Still catching up on my reading after my surprise hiatus. New Music Box has a really extraordinary, must-read interview with Caroline Shaw, one of my favourite living composers (though she doesn’t like the term).
Classical music is a broad term that means many things, but to many who are not in that classical music world, it means a particular thing which is a particularly 17th, 18th, and 19th century version of music. And there’s a comfort level in experiencing that music in museum-like situations which I’m actually not critiquing. I love museums. I love concerts where I sit and listen very carefully to something that was beautifully constructed a long time ago. I love that experience. But I think that sometimes there’s not a real awareness and consciousness of what that is and what it means for new music now and what the possibilities are for thinking about older music and thinking about newer music.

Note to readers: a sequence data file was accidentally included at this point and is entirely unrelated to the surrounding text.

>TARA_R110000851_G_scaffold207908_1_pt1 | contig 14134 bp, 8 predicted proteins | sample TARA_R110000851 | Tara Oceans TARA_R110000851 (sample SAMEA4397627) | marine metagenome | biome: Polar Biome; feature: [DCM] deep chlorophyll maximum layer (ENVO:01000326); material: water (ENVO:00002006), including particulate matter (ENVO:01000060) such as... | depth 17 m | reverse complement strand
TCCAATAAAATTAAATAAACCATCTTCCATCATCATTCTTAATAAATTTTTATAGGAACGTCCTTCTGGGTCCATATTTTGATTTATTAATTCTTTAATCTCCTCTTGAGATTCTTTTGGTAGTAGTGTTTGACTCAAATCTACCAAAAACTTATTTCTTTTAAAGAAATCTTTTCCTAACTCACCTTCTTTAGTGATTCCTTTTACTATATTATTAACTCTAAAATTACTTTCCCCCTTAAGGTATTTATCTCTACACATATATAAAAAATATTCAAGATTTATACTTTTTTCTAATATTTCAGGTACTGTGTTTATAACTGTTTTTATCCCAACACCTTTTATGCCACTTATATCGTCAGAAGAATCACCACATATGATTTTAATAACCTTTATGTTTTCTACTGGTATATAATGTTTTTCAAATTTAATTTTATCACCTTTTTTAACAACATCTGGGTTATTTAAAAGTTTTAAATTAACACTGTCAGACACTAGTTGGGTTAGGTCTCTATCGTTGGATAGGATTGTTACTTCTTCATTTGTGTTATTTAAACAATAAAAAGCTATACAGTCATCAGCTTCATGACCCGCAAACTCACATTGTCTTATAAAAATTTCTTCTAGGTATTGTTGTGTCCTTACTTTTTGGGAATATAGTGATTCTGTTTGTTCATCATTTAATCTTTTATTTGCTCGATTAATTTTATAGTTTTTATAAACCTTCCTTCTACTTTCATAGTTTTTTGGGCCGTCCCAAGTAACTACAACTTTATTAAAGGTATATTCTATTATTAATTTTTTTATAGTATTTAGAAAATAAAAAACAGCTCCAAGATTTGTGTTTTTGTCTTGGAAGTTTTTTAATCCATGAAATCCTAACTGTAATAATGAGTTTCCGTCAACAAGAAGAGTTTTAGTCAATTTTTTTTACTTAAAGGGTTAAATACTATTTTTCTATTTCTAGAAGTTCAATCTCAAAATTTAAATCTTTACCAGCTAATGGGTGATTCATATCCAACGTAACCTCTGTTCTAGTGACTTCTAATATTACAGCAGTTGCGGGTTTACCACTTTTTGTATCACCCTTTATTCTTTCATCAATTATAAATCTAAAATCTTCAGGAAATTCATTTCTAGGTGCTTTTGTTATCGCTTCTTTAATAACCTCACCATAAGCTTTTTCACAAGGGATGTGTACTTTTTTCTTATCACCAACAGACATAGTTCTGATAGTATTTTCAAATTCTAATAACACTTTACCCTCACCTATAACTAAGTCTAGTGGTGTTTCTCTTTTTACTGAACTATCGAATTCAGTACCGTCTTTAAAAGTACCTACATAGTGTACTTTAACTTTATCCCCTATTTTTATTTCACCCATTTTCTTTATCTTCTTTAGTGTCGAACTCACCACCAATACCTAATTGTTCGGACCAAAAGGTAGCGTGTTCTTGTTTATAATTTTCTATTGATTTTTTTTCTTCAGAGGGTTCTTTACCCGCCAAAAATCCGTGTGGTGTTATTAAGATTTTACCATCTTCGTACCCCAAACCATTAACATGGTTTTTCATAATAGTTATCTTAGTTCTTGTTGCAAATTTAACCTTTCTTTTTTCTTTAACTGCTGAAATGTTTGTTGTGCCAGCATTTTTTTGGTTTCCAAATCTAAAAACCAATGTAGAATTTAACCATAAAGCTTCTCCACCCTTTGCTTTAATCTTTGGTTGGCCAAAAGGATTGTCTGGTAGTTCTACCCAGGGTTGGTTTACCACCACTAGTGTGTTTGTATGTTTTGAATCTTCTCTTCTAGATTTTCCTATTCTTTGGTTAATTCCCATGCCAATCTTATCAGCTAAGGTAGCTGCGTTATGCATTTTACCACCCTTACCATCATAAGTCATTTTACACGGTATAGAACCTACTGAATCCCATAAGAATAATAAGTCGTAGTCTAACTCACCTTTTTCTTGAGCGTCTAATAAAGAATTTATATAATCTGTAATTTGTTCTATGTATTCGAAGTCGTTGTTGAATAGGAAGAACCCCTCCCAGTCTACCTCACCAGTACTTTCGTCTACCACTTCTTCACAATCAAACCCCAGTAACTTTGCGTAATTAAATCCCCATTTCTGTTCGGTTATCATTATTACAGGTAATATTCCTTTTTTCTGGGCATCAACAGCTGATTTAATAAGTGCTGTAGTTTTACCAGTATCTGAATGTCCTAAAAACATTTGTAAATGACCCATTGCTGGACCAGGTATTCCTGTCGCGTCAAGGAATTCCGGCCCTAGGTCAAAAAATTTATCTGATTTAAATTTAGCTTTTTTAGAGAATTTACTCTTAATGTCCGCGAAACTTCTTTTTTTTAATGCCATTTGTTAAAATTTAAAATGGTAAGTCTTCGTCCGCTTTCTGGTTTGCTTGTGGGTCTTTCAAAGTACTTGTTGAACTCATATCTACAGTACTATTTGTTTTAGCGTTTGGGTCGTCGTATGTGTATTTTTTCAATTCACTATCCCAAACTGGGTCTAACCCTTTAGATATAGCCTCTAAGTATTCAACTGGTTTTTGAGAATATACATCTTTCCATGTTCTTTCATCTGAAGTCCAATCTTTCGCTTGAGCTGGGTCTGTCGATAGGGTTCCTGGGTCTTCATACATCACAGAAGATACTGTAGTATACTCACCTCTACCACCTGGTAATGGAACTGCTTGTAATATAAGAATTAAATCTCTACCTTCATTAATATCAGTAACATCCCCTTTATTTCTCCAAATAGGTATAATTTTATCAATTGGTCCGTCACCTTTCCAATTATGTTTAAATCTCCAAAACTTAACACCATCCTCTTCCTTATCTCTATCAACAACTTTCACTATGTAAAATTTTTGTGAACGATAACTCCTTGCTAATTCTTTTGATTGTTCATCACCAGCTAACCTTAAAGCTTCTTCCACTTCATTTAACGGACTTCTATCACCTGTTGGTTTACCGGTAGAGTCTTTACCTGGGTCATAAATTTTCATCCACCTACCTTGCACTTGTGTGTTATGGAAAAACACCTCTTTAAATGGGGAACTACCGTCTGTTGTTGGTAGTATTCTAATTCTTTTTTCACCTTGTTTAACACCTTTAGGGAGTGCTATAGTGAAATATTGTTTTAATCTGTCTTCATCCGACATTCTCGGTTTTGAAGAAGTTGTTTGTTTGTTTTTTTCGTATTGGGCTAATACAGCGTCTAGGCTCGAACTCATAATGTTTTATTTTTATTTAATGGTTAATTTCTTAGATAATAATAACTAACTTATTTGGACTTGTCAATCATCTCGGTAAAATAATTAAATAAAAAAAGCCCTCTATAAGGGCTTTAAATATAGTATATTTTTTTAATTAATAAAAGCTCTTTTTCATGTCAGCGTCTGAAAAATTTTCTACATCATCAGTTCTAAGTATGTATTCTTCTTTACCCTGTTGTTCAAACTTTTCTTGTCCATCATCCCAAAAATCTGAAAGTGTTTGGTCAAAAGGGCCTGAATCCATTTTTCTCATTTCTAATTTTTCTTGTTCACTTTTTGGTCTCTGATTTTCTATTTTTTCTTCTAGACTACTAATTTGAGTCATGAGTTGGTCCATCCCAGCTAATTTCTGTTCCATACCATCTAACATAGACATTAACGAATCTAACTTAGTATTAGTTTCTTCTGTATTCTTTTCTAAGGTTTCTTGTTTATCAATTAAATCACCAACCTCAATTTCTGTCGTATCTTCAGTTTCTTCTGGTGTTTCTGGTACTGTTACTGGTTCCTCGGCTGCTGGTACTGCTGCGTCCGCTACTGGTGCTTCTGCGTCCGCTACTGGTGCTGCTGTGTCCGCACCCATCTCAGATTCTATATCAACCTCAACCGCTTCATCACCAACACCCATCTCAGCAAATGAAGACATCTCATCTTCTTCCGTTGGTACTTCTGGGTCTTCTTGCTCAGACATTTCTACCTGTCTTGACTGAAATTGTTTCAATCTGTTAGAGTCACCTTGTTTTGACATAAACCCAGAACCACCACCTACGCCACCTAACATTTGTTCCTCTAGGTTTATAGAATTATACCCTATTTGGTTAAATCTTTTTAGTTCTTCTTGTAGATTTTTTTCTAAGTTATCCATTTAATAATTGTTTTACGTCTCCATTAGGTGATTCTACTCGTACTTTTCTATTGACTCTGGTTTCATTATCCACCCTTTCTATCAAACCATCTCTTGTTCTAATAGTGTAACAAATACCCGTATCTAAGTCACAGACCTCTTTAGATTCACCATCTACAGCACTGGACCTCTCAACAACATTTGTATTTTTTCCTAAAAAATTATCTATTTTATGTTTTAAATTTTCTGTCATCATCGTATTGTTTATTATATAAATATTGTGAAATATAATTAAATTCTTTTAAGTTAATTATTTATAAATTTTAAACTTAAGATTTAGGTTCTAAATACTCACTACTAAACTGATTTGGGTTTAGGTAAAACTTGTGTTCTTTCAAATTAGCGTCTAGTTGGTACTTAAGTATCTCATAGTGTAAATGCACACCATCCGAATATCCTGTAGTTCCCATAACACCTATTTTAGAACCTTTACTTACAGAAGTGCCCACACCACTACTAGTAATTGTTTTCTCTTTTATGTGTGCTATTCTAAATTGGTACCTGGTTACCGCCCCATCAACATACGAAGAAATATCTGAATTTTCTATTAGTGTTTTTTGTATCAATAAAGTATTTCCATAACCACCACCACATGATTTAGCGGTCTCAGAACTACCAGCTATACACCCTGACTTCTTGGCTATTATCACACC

Composers since Beethoven have applied stricter and stricter performance directions to their music, but Shaw’s music allows performers an unprecedented (in classical music) level of freedom. She’s following an established path: Terry Riley and Witold Lutosławski, for instance, have allowed improvisation in their music, but within strictly controlled boundaries. (Lutosławski once said that even though the tempo was uncontrolled, every note written was still wholly his.)
Shaw grants a truer freedom: play the music, and enjoy it. I can’t imagine Riley or Lutosławski ever giving a performance direction like “get crazy town”.